Getting Pregnant With Ibd
Most people with IBD receive a diagnosis between the ages of 15 and 30 years old, which coincides with peak years of fertility and pregnancy. So it makes sense that fertility, and getting pregnant, is often a concern for many women who have been diagnosed with Crohn’s disease or ulcerative colitis.
The overall fertility rate for women with Crohn’s and UC has been reported to be similar to women without IBD. However, it’s important to keep in mind that certain surgeries or medical treatments for IBD may impact fertility. So, if you or your partner with IBD plans on becoming pregnant in the future, it’s a good idea to talk with a doctor who understands the special care required during this important time in your life.
Each Person’s Uc Is Different
The studies that are currently available on fertility and UC are extremely small. Not only does UC vary from person to person, but the health and body chemistry of two people need to be considered when you are considering pregnancy. Learn the facts related to UC and fertility now to better prepare yourself knowing your own body and staying in close contact with your medical provider during this exciting time is paramount.
Ibd And Medication During Pregnancy
- Active disease is the main cause of pregnancy complications so it is important to try and stay in remission during pregnancy.
- Most IBD medications are safe for your baby but there are some that must be avoided before and during pregnancy.
- Have a talk with your gastroenterologist 3-6 months before youre planning to have a child so that you can feel confident in the medications you are using during your pregnancy.
The single most important thing you can do to have a healthy pregnancy and delivering a healthy baby is to have your IBD under control, ideally before you attempt to become pregnant and also throughout the pregnancy. Thats why it is important to be on top of the medication you are using and talk with your doctor about your plans to have a child 3-6 months ahead of time.
Women with IBD are at higher risk for spontaneous abortions and other pregnancy complications compared to those without IBD. So its best to have close follow-up with your doctor and specialists during this time. Before making any changes to your IBD medications, make sure that you, your obstetrician and your doctor are all on the same page about what treatment plan is best for you.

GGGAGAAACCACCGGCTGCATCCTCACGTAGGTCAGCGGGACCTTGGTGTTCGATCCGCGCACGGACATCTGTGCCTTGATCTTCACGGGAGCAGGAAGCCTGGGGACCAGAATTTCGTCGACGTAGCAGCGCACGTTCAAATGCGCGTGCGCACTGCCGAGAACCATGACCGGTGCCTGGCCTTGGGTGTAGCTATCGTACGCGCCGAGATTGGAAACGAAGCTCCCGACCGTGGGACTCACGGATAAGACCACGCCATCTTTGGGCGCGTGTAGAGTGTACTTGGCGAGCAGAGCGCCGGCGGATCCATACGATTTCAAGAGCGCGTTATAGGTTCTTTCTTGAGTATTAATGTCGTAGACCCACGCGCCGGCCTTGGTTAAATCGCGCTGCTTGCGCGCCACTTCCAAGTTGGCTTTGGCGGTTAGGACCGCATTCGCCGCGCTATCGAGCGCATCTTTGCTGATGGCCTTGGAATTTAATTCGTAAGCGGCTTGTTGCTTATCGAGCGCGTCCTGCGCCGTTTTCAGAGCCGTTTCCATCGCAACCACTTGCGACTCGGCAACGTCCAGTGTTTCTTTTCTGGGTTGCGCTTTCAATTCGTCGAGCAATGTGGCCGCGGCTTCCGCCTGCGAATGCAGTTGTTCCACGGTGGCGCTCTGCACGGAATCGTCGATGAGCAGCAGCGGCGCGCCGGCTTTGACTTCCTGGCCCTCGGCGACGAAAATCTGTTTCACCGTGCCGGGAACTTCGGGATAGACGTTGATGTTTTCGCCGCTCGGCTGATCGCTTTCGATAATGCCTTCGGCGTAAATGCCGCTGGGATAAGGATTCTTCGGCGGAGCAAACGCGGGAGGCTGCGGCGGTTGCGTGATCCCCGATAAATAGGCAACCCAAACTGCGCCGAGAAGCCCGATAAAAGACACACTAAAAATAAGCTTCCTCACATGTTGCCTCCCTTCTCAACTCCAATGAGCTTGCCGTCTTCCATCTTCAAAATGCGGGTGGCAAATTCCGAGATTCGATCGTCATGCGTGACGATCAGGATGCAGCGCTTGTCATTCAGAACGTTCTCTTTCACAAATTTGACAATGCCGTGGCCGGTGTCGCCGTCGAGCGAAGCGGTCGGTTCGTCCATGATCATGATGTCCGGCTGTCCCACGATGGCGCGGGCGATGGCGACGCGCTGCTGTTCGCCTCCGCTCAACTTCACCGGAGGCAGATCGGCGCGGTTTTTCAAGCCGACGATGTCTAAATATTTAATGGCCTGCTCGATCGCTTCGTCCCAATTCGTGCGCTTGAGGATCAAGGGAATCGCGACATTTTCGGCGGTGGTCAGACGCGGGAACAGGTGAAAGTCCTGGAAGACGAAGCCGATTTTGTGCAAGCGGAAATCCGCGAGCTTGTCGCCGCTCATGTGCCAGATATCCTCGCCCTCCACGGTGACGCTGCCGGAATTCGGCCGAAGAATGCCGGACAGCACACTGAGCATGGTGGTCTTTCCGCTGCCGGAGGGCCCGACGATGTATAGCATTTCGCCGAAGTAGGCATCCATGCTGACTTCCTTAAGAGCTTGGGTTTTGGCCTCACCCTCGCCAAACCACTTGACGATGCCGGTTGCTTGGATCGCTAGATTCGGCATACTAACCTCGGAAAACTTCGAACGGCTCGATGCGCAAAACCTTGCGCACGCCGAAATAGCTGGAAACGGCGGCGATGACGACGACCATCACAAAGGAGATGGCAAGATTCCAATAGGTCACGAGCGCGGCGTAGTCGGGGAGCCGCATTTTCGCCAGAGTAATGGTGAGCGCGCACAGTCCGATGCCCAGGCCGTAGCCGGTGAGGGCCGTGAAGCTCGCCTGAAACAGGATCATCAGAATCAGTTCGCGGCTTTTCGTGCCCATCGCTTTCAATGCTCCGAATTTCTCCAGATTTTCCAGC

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Untreated Depression Is More Common Among Men With Crohns
Crohns disease may increase a mans risk of depression. A meta-analysis of 13 studies, published in March 2016 in the journal Inflammatory Bowel Diseases, found that people who have IBD, including Crohns disease, are significantly more likely to experience anxiety and depression, especially during flare-ups. IBD patients are at higher risk of depression, anxiety, and PTSD, says Qazi. These mood disorders are also linked to a worsening course of disease.
Its not surprising that a chronic illness especially one that can interfere with peoples daily lifestyles contributes to depression, says Salem. Drugs used to treat Crohns disease, including steroids, have also been linked to mental health conditions, including acute psychosis, mania, hypomania, and depression.
Whats more, men are far less likely to seek treatment for depression than women, possibly because men have a harder time expressing their emotions and may hide symptoms by overworking or engaging in risky behaviors, according to the American Psychological Association. Multiple studies clearly show that masculine norms and attitudes often directly lead men to refuse help, particularly for mental health issues, says Salem. This could be due to the stigma that is perceived by men with this diagnosis.
Monitoring And Management Of Ibd During Pregnancy
- Staying in regular contact with your IBD team before, during and after pregnancy will keep you on top of any unexpected developments.
- Surgery is always risky for the wellbeing of mother and child and should be avoided if possible, during pregnancy.
- Some testing procedures are not safe for your foetus like CT scans and full colonoscopies.
You should check in with your IBD treating team at least once per trimester during pregnancy and 6 weeks after birth, in addition to your usual obstetric care.
Flares during the pregnancy may further heighten the risk for premature deliveries and low birth weights at a time when testing and treatment options may be more limited. Therefore, its important to remain vigilant about controlling IBD inflammation from conception to birth.
Pregnancy itself does not increase disease activity or cause flares but stress caused by pregnancy can worsen disease symptoms.